Thursday, 7 February 2008
Here are a couple of videos that illustrate the argument of the so-called Rembetiko fundamentalists for Rembetiko Dechiotification and Bouzouki Detetrachordisation.
Rembetiko should be played, according to the fundamentalists, using a trichordo bouzouki – i.e. three sets of two strings – (see first video of an unknown exponent performing the first verse of Giorgos Mouflouzelis’ Που 'σουν μάγκα το χειμώνα/Where were you this winter, manga; and Tsitsanis’ late classic Το βαπόρι απ' τη Περσία/The Boat from Persia) – which is tuned D-A-D and provides the bouzouki and rembetika with its distinctive droning, eastern quality; and they reject Manolis Chiotis’ innovation of adding a fourth set of strings to the bouzouki and tuning the instrument D-A-F-C, like a western guitar – only suitable for Greek rumba and Turkish bolero, according to the fundamentalists.
Chiotis’ crime of tetrachordisation, say the fundamentalists, is compounded by his electrification of the bouzouki and his vain elevation of the bouzouki player to a virtuoso performer, which resulted in the kitschification of Greek popular music – see second video, of Chiotis playing bouzouki in the film Some like it cold.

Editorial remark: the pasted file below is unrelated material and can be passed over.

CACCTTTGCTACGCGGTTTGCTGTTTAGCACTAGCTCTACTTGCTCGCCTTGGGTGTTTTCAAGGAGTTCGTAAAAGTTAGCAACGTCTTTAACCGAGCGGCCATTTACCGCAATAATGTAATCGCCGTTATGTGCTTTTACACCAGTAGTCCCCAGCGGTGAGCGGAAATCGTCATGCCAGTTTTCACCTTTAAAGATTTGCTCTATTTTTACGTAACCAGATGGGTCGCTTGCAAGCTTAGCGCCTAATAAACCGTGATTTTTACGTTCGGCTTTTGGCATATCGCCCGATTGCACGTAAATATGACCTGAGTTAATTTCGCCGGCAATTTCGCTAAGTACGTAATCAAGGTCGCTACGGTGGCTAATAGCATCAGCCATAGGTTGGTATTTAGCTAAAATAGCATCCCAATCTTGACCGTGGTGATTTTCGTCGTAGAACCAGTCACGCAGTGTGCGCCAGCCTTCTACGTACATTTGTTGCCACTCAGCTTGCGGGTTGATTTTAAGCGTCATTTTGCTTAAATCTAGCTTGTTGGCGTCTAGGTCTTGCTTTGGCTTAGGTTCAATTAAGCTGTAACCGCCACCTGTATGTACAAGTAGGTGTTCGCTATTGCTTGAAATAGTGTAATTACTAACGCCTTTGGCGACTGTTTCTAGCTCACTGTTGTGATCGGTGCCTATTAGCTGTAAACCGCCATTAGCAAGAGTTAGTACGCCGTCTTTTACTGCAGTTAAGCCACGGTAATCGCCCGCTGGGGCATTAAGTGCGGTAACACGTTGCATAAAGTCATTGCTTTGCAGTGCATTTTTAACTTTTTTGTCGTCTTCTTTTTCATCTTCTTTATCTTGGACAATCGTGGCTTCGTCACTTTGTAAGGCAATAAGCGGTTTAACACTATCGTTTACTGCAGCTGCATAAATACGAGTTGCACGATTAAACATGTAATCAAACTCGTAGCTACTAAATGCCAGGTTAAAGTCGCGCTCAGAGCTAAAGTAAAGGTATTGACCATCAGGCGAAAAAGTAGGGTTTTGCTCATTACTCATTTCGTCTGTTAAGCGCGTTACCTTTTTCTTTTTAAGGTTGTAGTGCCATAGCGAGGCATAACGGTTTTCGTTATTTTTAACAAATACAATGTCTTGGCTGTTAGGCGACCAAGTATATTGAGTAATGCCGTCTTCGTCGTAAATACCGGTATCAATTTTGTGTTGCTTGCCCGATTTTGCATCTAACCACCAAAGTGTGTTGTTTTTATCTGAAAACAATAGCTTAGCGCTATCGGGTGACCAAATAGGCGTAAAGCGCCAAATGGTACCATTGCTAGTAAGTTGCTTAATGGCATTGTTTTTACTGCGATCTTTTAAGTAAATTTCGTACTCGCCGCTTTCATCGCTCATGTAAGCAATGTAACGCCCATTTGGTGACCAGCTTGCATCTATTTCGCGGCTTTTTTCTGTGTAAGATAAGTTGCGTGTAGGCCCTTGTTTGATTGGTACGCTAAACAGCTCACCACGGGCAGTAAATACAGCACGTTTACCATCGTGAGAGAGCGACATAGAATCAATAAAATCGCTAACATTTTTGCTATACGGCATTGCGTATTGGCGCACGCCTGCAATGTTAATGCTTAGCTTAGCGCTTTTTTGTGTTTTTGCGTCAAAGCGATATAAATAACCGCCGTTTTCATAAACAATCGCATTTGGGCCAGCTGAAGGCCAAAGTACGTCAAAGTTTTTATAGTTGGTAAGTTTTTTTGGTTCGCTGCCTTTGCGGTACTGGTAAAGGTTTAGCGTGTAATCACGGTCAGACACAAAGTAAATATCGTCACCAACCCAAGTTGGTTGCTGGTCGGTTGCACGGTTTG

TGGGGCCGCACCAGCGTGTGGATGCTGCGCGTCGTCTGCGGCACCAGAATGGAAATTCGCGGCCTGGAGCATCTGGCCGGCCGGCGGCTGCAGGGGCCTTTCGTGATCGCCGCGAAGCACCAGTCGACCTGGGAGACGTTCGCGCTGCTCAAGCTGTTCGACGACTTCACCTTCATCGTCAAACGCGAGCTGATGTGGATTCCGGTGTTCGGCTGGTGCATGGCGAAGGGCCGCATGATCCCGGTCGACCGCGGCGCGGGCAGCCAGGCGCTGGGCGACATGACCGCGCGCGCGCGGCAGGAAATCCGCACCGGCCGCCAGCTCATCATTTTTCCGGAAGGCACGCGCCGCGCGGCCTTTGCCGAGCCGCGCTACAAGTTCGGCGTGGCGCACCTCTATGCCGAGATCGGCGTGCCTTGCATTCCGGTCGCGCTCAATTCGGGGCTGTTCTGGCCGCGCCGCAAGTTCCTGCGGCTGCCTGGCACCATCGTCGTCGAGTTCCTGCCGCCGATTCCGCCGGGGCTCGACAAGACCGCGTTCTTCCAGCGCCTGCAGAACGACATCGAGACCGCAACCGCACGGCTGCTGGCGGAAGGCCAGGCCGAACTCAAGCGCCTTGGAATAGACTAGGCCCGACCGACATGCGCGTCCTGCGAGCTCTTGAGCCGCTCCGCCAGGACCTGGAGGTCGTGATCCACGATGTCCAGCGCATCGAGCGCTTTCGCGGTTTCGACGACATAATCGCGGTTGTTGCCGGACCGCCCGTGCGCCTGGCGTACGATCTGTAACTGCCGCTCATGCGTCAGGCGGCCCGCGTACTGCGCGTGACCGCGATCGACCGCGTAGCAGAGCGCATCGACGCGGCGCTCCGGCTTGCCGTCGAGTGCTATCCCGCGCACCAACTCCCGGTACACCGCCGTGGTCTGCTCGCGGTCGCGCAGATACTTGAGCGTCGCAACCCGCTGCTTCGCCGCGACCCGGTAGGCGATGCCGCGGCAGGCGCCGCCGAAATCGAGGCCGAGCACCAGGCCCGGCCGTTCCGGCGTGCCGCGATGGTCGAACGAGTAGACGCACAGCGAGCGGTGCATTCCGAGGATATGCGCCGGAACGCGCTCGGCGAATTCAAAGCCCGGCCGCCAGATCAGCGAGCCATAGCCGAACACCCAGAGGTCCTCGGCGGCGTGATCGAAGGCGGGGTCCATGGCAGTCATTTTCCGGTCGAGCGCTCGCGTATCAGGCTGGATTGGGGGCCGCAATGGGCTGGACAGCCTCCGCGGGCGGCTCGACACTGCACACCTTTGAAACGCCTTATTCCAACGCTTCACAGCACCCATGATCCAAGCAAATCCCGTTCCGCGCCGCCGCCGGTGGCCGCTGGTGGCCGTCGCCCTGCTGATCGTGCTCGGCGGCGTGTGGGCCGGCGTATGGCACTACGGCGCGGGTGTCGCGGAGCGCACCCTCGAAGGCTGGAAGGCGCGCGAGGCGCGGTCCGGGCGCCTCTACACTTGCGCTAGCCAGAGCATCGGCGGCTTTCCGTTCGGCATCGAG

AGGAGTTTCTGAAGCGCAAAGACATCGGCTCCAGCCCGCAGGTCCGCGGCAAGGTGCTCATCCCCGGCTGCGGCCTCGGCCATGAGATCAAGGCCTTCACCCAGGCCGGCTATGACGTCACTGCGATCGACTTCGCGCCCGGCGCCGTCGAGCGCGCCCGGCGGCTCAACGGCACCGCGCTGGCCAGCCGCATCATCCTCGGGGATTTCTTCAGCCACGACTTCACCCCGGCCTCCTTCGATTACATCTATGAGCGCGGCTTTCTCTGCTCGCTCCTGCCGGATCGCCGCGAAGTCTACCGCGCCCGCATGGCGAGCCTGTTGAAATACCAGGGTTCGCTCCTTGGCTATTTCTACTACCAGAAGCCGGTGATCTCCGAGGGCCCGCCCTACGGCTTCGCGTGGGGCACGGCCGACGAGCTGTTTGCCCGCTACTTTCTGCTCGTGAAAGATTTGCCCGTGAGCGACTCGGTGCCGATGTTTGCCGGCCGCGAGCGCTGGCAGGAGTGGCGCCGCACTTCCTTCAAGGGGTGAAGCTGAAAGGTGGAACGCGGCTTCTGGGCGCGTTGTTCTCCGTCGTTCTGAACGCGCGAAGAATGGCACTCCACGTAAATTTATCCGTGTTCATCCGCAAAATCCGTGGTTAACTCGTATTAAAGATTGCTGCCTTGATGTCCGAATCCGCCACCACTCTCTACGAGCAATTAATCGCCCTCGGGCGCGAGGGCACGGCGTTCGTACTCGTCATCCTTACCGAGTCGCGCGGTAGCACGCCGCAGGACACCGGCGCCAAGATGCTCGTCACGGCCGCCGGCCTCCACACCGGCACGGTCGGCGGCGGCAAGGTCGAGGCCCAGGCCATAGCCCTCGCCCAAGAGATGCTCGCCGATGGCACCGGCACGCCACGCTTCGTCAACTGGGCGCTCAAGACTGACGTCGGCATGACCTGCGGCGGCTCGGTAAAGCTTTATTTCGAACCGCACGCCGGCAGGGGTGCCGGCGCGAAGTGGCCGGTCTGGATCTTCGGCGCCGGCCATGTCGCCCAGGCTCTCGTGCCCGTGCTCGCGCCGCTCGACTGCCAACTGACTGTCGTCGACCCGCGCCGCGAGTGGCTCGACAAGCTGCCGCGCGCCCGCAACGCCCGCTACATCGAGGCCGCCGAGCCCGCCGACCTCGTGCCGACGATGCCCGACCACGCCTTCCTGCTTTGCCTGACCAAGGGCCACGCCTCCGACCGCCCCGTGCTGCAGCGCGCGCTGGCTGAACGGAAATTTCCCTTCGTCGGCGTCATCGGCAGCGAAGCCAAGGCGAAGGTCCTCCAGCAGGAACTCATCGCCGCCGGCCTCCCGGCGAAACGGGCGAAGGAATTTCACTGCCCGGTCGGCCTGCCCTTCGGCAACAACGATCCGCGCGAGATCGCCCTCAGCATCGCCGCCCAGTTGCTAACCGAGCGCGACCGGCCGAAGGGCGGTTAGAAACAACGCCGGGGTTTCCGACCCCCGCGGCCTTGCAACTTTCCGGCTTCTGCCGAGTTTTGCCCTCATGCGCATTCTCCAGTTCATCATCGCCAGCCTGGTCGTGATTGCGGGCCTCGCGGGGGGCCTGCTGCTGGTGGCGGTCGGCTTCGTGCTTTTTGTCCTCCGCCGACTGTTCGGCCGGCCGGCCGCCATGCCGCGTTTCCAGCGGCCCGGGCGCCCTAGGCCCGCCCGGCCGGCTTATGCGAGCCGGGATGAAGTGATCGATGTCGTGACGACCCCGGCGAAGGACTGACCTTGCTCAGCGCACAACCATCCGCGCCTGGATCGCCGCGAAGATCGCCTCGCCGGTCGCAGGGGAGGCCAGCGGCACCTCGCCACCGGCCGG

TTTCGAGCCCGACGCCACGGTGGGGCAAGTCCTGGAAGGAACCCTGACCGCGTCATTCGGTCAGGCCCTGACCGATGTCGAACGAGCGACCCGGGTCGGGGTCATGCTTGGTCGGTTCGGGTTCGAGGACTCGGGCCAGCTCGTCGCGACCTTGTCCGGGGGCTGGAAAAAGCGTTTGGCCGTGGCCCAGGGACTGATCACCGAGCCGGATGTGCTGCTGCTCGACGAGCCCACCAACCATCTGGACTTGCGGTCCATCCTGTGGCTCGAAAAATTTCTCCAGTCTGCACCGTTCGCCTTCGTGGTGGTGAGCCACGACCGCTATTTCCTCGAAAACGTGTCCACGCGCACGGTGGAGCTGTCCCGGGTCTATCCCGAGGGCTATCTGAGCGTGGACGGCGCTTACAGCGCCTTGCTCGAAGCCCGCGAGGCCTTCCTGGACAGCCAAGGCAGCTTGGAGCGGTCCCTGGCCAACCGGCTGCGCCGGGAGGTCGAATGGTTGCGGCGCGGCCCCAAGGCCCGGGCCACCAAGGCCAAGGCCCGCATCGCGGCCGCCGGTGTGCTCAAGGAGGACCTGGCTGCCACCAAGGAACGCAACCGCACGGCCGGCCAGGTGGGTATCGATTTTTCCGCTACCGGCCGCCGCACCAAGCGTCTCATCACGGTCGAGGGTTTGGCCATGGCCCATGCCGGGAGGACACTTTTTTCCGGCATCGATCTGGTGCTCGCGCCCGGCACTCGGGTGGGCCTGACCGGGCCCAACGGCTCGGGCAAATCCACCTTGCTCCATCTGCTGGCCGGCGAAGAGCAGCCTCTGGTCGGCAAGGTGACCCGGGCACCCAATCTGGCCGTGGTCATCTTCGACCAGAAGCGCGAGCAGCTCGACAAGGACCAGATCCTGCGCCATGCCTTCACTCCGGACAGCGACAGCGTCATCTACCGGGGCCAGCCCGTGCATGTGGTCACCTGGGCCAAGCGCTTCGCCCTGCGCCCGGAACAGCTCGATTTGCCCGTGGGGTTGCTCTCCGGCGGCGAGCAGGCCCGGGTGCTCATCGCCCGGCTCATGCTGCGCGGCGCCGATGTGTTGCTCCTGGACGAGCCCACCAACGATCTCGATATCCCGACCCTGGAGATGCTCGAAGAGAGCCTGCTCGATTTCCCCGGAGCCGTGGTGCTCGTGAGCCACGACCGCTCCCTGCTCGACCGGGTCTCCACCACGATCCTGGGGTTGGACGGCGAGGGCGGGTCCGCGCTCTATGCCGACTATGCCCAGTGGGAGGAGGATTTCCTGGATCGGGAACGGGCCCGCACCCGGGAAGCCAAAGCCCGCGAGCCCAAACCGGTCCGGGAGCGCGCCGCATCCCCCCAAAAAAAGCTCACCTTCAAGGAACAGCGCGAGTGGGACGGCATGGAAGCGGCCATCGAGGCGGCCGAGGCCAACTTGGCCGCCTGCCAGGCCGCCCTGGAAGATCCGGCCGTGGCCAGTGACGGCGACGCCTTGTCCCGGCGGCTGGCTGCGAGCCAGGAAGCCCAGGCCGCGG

This is a tough one. While the rembetiko fundamentalists’ dedication to authenticity and devotion to Markos Vamvakaris – the patron saint of their movement – is admirable, and they are right to point out that trichordo rembetika has a mystical and spiritual quality which the tetrachordo does away with; it’s also worth noting that Chiotis is not only responsible for some classic popular songs, but he also influenced many great rembetes to take up the tetrachordo bouzouki – including Tsitsanis and Papaioannou – and directly inspired Theodorakis to create the sonorous style which characterises some of Theodorakis’ most famous early works, such as Epiphania (Seferis), Epitaphios (Ritsos) and Axion Esti (Elytis).